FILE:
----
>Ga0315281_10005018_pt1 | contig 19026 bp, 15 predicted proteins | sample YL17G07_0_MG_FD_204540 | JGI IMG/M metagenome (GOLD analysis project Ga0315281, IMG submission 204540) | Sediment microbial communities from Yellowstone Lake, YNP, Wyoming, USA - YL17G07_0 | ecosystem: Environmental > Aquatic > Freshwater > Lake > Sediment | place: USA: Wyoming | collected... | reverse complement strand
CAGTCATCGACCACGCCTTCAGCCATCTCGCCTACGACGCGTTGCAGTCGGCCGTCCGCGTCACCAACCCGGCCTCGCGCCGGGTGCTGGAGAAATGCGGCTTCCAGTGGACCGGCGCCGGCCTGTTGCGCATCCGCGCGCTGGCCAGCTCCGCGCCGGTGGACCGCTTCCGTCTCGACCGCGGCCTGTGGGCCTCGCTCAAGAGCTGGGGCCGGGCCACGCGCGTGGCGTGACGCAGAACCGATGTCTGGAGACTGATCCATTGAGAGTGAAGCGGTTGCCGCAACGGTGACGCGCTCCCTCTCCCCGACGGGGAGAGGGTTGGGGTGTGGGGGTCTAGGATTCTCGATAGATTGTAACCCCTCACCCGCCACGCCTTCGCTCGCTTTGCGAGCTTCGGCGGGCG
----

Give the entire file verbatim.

>Ga0315281_10005018_pt1 | contig 19026 bp, 15 predicted proteins | sample YL17G07_0_MG_FD_204540 | JGI IMG/M metagenome (GOLD analysis project Ga0315281, IMG submission 204540) | Sediment microbial communities from Yellowstone Lake, YNP, Wyoming, USA - YL17G07_0 | ecosystem: Environmental > Aquatic > Freshwater > Lake > Sediment | place: USA: Wyoming | collected... | reverse complement strand
CAGTCATCGACCACGCCTTCAGCCATCTCGCCTACGACGCGTTGCAGTCGGCCGTCCGCGTCACCAACCCGGCCTCGCGCCGGGTGCTGGAGAAATGCGGCTTCCAGTGGACCGGCGCCGGCCTGTTGCGCATCCGCGCGCTGGCCAGCTCCGCGCCGGTGGACCGCTTCCGTCTCGACCGCGGCCTGTGGGCCTCGCTCAAGAGCTGGGGCCGGGCCACGCGCGTGGCGTGACGCAGAACCGATGTCTGGAGACTGATCCATTGAGAGTGAAGCGGTTGCCGCAACGGTGACGCGCTCCCTCTCCCCGACGGGGAGAGGGTTGGGGTGTGGGGGTCTAGGATTCTCGATAGATTGTAACCCCTCACCCGCCACGCCTTCGCTCGCTTTGCGAGCTTCGGCGGGCG